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Even Christians Get Jealous, Too

Even Christians Get Jealous, Too

There are few people who have not been either the subject or the object of jealousy at some time in their lives. Someone has said that jealousy is the sin nobody talks about; I think it is the sin nobody admits to—at least, readily. We do not like admitting to being jealous because this exposes our insecurity and weakness; the last thing we want another person to know is that we are insecure. Yet the chances are, our jealousy is one malady everybody else can see but us, and although we cannot deny that there are also psychological implications, fundamentally, jealousy is sin. Envy came into the world because sin came into the world, and it was not long after the fall of Adam and Eve that we see the first instance of this sin. Cain and Abel were their sons, but one brother became jealous of the other with tragic results:

Cain’s jealousy of Abel grew out of control, breaking the ties of brotherhood, and expressing itself in murder.

But if jealousy is not checked, it inevitably leads to greater sin, to a psychological disorder called paranoia, which is probably the most serious psychosis there is. When this happens, a person becomes increasingly suspicious of another, and his imagination begins to run riot and eventually he suffers delusions of persecution. This psychosis can lead to murder. You may say, “I know what it is to be jealous, but I would never commit murder.” But you do not know what you will do. So jealousy must be brought under control or it will result in your damnation—not just your damnation in this life but your eternal damnation. It is a most serious sin.

In Galatians 5 Paul described it among other “acts of the flesh”: The acts of the flesh are obvious: sexual immorality, impurity and debauchery; idolatry and witchcraft; hatred, discord, jealousy, fits of rage, selfish ambition, dissensions, factions and envy; drunkenness, orgies, and the like. I warn you, as I did before, that those who live like this will not inherit the kingdom of God.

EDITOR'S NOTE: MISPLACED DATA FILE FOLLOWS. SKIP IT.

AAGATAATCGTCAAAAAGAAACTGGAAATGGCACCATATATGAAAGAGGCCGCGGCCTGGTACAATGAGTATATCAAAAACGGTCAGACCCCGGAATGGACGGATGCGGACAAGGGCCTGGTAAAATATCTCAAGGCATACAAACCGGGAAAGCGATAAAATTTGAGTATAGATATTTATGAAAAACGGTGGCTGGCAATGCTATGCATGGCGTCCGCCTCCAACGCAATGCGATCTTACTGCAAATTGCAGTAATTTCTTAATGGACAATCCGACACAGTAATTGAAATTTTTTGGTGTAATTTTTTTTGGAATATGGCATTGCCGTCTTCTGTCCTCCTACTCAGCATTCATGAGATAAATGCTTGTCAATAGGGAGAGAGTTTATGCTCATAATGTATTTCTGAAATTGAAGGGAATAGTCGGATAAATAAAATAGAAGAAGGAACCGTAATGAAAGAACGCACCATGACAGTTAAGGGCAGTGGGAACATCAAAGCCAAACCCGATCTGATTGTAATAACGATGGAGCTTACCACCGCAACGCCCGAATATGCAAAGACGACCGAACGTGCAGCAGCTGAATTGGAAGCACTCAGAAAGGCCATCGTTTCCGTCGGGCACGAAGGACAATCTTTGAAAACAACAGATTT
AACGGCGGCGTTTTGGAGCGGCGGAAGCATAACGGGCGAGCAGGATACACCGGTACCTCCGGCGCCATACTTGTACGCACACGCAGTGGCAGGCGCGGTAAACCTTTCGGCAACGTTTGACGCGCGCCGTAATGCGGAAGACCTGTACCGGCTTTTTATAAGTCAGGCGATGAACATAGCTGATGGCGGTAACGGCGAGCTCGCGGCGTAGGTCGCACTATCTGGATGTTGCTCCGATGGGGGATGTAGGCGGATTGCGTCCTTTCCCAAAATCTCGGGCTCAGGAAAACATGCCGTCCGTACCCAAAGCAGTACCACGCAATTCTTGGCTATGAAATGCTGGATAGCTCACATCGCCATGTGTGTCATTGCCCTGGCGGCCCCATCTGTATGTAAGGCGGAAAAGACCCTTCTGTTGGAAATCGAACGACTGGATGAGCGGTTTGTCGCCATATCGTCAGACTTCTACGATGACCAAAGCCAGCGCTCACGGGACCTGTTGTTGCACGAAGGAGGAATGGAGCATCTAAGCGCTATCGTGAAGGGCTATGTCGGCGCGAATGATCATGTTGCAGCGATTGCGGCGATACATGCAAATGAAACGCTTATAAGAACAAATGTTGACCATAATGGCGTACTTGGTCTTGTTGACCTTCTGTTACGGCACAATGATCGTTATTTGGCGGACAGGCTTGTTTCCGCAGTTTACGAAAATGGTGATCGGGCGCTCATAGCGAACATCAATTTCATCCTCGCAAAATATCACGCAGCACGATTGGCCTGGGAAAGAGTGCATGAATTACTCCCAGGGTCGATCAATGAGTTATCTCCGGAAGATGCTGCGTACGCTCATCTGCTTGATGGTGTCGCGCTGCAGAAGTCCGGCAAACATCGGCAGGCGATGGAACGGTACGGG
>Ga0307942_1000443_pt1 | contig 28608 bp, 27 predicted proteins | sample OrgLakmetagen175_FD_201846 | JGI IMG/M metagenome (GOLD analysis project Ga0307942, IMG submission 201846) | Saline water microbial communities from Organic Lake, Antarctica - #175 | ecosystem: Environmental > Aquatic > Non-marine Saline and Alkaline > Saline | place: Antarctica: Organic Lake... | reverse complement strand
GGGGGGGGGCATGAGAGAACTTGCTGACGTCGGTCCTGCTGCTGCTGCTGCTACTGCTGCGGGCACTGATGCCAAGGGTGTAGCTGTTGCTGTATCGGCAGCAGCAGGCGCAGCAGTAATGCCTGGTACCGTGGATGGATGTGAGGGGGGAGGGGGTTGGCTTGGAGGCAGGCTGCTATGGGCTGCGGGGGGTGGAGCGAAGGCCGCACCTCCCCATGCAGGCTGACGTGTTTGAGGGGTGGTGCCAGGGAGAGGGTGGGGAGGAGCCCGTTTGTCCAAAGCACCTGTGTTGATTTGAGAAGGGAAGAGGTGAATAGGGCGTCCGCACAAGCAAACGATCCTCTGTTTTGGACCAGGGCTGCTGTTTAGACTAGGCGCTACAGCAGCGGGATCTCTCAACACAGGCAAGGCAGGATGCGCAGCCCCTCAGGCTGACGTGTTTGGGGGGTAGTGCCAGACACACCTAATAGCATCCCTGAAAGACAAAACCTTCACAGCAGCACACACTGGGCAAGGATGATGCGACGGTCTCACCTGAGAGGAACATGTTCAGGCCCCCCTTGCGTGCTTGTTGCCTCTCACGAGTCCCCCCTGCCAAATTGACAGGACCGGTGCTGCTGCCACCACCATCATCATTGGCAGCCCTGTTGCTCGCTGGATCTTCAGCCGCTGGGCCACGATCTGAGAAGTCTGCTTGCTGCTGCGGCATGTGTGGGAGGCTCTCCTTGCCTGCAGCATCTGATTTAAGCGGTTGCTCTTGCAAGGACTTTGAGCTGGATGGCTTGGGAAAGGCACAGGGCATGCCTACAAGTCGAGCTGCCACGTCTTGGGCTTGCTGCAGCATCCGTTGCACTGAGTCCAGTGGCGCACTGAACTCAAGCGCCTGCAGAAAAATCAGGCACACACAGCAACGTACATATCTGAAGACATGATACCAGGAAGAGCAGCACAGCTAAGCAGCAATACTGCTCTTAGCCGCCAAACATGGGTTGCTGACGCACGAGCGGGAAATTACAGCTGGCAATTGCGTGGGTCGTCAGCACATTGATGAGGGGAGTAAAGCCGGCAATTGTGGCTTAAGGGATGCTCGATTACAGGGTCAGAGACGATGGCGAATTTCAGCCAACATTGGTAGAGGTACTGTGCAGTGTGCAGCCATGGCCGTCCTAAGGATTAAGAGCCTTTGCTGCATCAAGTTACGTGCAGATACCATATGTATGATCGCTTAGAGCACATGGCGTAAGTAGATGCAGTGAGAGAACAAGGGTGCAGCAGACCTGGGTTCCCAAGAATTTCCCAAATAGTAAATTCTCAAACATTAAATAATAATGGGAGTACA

—GALATIANS 5:19–21

We may define jealousy as an attitude of envy or resentment toward a more successful rival. Sometimes it results from frustrated attempts to achieve an ambition, and sometimes it results from seeing that somebody has more talent, greater social advantages, more money, better looks, or a better personality than we have. It may also arise when we see another succeeding where we have failed, and we allow our resentment to grow into jealousy.

However, being the object of jealousy is also problematic. Most of us know what it is to have somebody jealous of us. But I stress that we must be careful here because it can lead to paranoia, which, as I said earlier, is a serious psychosis expressed in suspicion and delusions.

Yet what if another’s jealousy of you is real? There could be many causes of this. Perhaps he or she envies your race, your social class, your wealth, or your good looks. Moreover, if you are a Christian, you should be aware that others may envy the spiritual gifts with which God has endowed you.

How do you handle a situation like this? The first thing to remember is not to take it personally. Come to see it as the other person’s problem and pity him for he cannot help feeling this way. But remember, if you allow it to affect, then the problem becomes yours.

You need to identify the real enemy. It is a sign of spiritual maturity when, like Paul, you can say, “For our struggle is not against flesh and blood, but against the rulers, against the authorities, against the powers of this dark world and against the spiritual forces of evil in the heavenly realms” (Eph. 6:12). Paul identified the real enemy: the devil. So if you are the target of unjust criticism aimed to hurt you by attacking your character or by diminishing your influence, know that Satan is behind it all. However, you should also realize that you are no different, and in similar circumstances the chances are that you would react in the same way.

The problem is, most of us want to impute to ourselves certain talents that we do not, in fact, possess. For example, we may be envious of another person’s job. Yet the truth may be that we could not manage to do it if we had it. So if you envy another person because of their job, ask yourself honestly whether you could do it and recognize your limitations.

Only God can deal with jealousy and only God can forgive it. But the Bible says, “If we confess our sins, he is faithful and just and will forgive us our sins” (1 John 1:9). So confess your sin, receive God’s pardon, and take your place as a loyal subject in Jesus’ kingdom.

To read more from R.T. Kendall’s 'A Vision of Jesus', visit

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